Tremor linked to genetic change in fruit flies
Parkinson's UK funded researchers at the University of York have observed tremors in fruit flies with a genetic mutation linked to Parkinson's.
The finding, published in the journal Nature Parkinson's Disease, highlights a new way to measure motor symptoms, including slowness of movement and tremor, and improve our understanding of their causes.
Genetic type of Parkinson's
Parkinson's is an 'idiopathic' condition. This means that it usually isn't connected to any particular cause. However, for a small minority, the cause can be linked to genetic changes.
A change in the LRRK2 gene known as G2019S is probably the most common genetic variant linked to Parkinson's. In the UK, around 1 in 100 people carry it.
What the researchers did
The team observed how the fruit fly used its proboscis (the tube they use to eat) to reach out and drink a sugary substance. This mimicked the movement humans make when reaching out a hand for a drink - one of the standard tests for Parkinson's.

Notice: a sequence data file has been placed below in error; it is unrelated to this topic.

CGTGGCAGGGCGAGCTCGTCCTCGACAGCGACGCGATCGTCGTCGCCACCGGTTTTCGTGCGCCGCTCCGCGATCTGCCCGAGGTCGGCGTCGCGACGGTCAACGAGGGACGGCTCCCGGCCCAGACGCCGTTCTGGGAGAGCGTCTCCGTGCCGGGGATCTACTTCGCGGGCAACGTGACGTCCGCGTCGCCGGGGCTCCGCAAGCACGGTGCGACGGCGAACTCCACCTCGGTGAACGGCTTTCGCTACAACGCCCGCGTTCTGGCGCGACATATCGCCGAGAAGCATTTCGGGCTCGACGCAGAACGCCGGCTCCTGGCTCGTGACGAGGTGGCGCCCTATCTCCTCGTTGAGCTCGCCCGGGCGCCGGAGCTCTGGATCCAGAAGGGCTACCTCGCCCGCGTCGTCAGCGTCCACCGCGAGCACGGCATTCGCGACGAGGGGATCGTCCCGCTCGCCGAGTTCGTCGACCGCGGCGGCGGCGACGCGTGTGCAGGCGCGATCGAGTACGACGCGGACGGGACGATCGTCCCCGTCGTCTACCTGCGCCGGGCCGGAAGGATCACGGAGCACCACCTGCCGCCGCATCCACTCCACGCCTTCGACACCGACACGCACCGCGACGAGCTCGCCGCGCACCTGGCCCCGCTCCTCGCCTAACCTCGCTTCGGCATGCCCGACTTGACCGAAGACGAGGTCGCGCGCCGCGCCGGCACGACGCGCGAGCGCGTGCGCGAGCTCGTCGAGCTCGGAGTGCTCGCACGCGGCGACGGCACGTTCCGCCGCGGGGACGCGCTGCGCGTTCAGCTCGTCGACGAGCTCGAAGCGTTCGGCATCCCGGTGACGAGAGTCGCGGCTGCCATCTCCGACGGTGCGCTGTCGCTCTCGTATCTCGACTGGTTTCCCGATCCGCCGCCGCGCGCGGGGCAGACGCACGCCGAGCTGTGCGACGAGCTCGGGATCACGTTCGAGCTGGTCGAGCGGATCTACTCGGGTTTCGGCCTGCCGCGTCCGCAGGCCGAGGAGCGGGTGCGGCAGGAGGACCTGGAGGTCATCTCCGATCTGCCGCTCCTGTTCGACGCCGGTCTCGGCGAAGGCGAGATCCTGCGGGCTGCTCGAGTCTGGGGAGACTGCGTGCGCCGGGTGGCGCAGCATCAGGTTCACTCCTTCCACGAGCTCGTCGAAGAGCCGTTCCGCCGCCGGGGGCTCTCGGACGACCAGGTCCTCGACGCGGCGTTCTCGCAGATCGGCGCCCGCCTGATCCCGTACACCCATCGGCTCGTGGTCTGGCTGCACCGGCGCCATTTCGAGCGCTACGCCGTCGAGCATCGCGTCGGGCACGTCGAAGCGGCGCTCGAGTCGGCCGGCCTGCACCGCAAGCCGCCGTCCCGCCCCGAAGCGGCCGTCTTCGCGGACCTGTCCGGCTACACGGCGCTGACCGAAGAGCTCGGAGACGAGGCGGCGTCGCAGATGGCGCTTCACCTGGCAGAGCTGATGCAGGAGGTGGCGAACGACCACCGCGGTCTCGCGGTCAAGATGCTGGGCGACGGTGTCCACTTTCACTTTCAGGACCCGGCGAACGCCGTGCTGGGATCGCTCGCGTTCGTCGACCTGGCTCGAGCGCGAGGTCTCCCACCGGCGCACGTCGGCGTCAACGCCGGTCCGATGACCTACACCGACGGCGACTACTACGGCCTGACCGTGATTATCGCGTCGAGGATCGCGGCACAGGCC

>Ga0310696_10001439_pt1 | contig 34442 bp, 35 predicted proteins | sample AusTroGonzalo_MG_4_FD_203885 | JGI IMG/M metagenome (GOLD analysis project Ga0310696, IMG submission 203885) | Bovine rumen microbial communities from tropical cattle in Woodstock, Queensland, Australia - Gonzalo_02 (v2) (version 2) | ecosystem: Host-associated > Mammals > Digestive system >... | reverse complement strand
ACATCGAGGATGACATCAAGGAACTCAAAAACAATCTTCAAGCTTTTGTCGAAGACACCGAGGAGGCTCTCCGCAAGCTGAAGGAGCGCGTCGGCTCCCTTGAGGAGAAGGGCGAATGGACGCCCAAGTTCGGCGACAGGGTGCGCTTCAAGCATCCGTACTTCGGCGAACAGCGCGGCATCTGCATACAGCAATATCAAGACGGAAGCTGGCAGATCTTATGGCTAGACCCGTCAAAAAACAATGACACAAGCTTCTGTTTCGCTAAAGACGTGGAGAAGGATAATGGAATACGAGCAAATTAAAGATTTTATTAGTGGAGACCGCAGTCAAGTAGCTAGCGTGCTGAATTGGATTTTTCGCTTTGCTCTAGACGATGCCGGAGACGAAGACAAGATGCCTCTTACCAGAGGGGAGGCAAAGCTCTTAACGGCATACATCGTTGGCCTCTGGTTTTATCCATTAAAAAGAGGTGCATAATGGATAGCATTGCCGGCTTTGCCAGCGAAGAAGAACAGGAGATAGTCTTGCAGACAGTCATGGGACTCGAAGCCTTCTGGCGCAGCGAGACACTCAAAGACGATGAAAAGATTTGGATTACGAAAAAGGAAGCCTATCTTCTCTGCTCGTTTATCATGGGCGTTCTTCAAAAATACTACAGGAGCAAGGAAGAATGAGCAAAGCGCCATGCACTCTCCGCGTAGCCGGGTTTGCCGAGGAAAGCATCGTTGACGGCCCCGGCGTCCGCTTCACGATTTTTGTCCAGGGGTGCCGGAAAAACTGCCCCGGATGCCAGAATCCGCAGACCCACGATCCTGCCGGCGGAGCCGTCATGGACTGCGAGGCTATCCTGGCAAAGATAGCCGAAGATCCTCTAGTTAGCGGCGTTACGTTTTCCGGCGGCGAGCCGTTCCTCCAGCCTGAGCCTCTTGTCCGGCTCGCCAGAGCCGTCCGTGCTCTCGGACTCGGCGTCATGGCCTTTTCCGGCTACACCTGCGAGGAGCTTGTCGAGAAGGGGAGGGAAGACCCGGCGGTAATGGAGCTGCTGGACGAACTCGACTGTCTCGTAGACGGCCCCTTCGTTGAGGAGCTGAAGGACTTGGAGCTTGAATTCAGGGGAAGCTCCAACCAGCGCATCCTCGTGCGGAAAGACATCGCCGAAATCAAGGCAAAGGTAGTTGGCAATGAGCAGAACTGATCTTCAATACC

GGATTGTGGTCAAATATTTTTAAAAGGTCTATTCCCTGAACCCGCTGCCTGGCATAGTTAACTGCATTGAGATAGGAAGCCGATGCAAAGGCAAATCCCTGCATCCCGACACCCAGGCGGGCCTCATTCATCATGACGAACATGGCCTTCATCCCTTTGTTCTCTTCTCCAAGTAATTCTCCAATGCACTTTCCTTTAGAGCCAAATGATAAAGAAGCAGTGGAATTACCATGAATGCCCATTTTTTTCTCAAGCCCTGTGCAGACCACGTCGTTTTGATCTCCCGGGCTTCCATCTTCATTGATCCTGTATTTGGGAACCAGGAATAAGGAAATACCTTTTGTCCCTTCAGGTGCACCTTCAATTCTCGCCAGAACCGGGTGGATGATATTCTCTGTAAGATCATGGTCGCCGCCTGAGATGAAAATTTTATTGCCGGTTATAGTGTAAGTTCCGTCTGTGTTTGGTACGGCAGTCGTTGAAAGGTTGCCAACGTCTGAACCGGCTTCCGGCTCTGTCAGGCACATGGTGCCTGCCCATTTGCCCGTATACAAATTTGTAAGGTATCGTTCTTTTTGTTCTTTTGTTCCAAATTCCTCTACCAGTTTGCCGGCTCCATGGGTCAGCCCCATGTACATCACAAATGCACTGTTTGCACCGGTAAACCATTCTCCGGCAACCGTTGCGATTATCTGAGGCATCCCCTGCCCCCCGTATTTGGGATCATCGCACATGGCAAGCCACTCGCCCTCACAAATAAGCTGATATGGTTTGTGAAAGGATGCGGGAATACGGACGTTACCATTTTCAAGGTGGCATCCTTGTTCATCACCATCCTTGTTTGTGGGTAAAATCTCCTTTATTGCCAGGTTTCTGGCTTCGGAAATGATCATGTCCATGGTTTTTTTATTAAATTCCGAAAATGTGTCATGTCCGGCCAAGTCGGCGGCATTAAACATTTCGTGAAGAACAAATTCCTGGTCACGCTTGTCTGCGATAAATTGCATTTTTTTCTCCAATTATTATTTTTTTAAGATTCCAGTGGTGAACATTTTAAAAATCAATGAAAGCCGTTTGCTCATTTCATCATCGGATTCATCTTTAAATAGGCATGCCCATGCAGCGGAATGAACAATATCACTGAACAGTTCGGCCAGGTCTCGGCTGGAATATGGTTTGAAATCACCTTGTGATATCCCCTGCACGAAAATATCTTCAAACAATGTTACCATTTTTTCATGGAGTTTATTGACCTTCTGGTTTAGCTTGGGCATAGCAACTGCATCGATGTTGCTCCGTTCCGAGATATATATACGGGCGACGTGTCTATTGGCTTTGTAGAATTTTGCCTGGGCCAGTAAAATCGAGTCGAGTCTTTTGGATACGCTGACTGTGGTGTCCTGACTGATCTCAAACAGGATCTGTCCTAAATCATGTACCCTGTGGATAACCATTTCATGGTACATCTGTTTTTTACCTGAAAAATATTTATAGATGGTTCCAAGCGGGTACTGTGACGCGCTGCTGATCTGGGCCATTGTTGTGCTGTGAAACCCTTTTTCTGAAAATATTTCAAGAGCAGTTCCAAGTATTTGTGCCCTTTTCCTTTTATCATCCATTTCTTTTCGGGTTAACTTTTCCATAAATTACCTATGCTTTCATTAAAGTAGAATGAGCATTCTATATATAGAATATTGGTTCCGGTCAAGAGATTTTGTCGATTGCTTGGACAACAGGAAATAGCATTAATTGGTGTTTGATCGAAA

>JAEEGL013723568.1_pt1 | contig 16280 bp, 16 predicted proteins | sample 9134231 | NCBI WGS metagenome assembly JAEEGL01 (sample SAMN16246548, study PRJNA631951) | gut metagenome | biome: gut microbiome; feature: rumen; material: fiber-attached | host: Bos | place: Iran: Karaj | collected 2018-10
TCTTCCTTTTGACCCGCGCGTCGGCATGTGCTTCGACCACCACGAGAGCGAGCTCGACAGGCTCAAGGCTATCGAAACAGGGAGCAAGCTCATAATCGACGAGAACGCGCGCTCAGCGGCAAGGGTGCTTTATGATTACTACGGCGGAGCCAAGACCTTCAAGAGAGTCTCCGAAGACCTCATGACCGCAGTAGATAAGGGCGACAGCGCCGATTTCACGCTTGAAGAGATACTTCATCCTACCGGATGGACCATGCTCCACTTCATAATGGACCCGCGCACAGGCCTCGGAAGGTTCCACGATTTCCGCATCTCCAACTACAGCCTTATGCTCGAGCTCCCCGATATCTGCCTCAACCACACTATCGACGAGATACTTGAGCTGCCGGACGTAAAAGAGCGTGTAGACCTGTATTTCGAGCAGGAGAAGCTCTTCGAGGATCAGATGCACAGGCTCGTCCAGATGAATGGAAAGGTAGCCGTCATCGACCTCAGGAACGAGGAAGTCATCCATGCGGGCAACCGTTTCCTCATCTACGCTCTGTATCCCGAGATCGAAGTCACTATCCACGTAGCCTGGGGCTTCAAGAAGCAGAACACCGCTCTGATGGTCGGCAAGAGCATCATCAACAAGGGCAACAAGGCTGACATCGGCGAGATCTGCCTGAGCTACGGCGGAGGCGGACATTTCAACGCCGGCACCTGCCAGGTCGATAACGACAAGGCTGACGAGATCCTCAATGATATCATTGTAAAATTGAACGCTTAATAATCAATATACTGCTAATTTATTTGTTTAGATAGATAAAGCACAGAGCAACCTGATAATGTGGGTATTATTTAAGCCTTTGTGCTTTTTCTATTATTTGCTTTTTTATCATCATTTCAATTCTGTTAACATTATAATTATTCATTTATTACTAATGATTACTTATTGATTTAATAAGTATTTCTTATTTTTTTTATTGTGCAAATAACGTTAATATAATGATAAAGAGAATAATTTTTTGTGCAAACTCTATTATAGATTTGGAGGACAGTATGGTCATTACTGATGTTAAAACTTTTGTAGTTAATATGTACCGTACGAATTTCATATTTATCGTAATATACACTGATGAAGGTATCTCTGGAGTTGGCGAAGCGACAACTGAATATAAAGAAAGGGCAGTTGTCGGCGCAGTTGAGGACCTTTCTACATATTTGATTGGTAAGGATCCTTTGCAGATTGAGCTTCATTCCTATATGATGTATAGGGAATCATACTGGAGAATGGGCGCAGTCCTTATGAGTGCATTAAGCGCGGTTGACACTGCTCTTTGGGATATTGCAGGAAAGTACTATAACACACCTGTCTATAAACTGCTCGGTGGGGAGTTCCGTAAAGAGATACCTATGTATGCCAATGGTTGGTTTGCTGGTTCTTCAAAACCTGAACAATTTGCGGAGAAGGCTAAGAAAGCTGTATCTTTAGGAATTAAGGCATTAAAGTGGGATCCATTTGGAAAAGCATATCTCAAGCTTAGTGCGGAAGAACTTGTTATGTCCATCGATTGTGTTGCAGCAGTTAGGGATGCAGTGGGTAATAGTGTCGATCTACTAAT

In flies carrying the faulty LRRK2 gene, the researchers observed that the proboscis reached out more slowly and shook. The discovery could provide a precise way of measuring tremor associated with Parkinson's in fruit flies – giving researchers a new tool to find drugs that could reverse this symptom.
Commenting on the paper, David Dexter, Deputy Research Director at Parkinson's UK, said:
"Modelling the symptoms of Parkinson's can help researchers understand the condition better, but can be difficult to do in animal models such as flies.
"New and improved technologies and methods allow a greater understanding of the causes of Parkinson's, and also serve as a tool for rapid development of new drugs that can protect nerve cells against damage or directly improve movement.
"We hope this new technique will allow researchers to delve deeper into the biology of Parkinson's, opening new doors and accelerating the delivery of new and better treatments"